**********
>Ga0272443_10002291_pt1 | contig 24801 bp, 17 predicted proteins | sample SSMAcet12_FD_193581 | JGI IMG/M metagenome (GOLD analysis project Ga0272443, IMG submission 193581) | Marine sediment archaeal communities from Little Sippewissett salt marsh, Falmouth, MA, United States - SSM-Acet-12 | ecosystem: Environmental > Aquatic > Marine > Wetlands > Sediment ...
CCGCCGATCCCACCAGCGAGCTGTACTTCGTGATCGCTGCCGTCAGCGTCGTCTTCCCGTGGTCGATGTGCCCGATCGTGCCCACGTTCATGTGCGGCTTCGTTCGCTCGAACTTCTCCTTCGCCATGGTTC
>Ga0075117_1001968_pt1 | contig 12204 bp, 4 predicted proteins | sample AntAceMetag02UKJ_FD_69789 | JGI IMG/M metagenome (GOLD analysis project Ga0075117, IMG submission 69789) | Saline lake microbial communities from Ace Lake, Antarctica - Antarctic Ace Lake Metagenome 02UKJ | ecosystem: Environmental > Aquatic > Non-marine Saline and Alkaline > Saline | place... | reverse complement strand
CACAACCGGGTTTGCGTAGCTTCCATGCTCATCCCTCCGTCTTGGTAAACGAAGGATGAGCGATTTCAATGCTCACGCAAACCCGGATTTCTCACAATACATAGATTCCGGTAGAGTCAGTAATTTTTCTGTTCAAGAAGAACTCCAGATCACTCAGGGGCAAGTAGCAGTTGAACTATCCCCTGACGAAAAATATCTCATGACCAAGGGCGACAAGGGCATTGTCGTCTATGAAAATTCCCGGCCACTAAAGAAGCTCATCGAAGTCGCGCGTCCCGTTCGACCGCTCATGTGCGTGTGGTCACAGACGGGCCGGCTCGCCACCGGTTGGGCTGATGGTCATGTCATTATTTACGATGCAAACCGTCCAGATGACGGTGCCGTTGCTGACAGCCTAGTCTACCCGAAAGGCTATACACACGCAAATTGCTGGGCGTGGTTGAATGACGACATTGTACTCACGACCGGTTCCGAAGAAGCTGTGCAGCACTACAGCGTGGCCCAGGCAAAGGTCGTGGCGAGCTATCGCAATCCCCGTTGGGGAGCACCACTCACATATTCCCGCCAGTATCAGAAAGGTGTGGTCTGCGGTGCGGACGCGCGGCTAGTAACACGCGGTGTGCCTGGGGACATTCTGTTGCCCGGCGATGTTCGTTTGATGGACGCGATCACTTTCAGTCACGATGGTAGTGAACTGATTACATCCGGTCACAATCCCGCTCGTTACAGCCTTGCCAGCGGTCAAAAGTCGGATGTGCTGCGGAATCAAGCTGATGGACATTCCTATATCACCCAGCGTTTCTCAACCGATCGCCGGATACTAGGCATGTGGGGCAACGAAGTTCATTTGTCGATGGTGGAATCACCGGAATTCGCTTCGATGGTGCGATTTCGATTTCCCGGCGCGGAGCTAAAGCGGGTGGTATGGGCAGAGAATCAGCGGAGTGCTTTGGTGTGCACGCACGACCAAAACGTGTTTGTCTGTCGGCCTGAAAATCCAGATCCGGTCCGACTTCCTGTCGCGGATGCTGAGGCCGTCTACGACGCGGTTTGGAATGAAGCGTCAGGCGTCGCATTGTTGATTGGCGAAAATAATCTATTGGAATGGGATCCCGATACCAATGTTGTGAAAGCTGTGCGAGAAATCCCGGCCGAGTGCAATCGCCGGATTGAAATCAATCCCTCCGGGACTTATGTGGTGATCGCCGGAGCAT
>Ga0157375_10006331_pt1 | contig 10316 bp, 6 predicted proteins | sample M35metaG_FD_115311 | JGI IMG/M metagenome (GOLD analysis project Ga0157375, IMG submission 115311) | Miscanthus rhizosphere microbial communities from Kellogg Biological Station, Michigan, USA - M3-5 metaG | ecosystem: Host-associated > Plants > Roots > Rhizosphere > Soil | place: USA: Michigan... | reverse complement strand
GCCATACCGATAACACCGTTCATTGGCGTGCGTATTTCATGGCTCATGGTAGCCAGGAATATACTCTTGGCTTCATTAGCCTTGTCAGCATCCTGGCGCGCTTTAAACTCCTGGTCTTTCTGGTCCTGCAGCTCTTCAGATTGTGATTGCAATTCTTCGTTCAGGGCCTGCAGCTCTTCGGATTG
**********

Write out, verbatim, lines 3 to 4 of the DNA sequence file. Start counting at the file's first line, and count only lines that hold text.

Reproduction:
>Ga0075117_1001968_pt1 | contig 12204 bp, 4 predicted proteins | sample AntAceMetag02UKJ_FD_69789 | JGI IMG/M metagenome (GOLD analysis project Ga0075117, IMG submission 69789) | Saline lake microbial communities from Ace Lake, Antarctica - Antarctic Ace Lake Metagenome 02UKJ | ecosystem: Environmental > Aquatic > Non-marine Saline and Alkaline > Saline | place... | reverse complement strand
CACAACCGGGTTTGCGTAGCTTCCATGCTCATCCCTCCGTCTTGGTAAACGAAGGATGAGCGATTTCAATGCTCACGCAAACCCGGATTTCTCACAATACATAGATTCCGGTAGAGTCAGTAATTTTTCTGTTCAAGAAGAACTCCAGATCACTCAGGGGCAAGTAGCAGTTGAACTATCCCCTGACGAAAAATATCTCATGACCAAGGGCGACAAGGGCATTGTCGTCTATGAAAATTCCCGGCCACTAAAGAAGCTCATCGAAGTCGCGCGTCCCGTTCGACCGCTCATGTGCGTGTGGTCACAGACGGGCCGGCTCGCCACCGGTTGGGCTGATGGTCATGTCATTATTTACGATGCAAACCGTCCAGATGACGGTGCCGTTGCTGACAGCCTAGTCTACCCGAAAGGCTATACACACGCAAATTGCTGGGCGTGGTTGAATGACGACATTGTACTCACGACCGGTTCCGAAGAAGCTGTGCAGCACTACAGCGTGGCCCAGGCAAAGGTCGTGGCGAGCTATCGCAATCCCCGTTGGGGAGCACCACTCACATATTCCCGCCAGTATCAGAAAGGTGTGGTCTGCGGTGCGGACGCGCGGCTAGTAACACGCGGTGTGCCTGGGGACATTCTGTTGCCCGGCGATGTTCGTTTGATGGACGCGATCACTTTCAGTCACGATGGTAGTGAACTGATTACATCCGGTCACAATCCCGCTCGTTACAGCCTTGCCAGCGGTCAAAAGTCGGATGTGCTGCGGAATCAAGCTGATGGACATTCCTATATCACCCAGCGTTTCTCAACCGATCGCCGGATACTAGGCATGTGGGGCAACGAAGTTCATTTGTCGATGGTGGAATCACCGGAATTCGCTTCGATGGTGCGATTTCGATTTCCCGGCGCGGAGCTAAAGCGGGTGGTATGGGCAGAGAATCAGCGGAGTGCTTTGGTGTGCACGCACGACCAAAACGTGTTTGTCTGTCGGCCTGAAAATCCAGATCCGGTCCGACTTCCTGTCGCGGATGCTGAGGCCGTCTACGACGCGGTTTGGAATGAAGCGTCAGGCGTCGCATTGTTGATTGGCGAAAATAATCTATTGGAATGGGATCCCGATACCAATGTTGTGAAAGCTGTGCGAGAAATCCCGGCCGAGTGCAATCGCCGGATTGAAATCAATCCCTCCGGGACTTATGTGGTGATCGCCGGAGCAT